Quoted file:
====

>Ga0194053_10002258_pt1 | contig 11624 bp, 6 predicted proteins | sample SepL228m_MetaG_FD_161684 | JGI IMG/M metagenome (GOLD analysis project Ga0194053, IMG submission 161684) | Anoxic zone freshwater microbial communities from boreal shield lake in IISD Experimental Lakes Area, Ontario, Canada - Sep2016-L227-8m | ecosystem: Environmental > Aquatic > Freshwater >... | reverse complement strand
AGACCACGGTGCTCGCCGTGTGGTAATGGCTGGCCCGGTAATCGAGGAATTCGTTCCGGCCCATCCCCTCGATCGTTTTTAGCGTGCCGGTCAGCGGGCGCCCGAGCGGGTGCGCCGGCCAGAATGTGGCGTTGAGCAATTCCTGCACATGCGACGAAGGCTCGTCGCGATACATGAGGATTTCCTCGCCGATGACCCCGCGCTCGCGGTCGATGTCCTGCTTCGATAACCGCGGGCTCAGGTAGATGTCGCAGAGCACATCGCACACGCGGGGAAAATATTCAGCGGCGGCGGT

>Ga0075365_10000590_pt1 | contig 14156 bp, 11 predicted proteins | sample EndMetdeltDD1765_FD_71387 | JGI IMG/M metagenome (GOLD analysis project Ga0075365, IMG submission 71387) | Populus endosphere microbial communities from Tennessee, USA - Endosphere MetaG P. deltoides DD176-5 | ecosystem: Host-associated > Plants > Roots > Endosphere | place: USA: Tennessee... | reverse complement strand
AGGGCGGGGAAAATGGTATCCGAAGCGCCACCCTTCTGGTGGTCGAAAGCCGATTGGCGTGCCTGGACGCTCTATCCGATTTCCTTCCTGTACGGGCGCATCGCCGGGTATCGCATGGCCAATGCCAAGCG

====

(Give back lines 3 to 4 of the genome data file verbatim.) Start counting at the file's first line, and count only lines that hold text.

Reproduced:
>Ga0075365_10000590_pt1 | contig 14156 bp, 11 predicted proteins | sample EndMetdeltDD1765_FD_71387 | JGI IMG/M metagenome (GOLD analysis project Ga0075365, IMG submission 71387) | Populus endosphere microbial communities from Tennessee, USA - Endosphere MetaG P. deltoides DD176-5 | ecosystem: Host-associated > Plants > Roots > Endosphere | place: USA: Tennessee... | reverse complement strand
AGGGCGGGGAAAATGGTATCCGAAGCGCCACCCTTCTGGTGGTCGAAAGCCGATTGGCGTGCCTGGACGCTCTATCCGATTTCCTTCCTGTACGGGCGCATCGCCGGGTATCGCATGGCCAATGCCAAGCG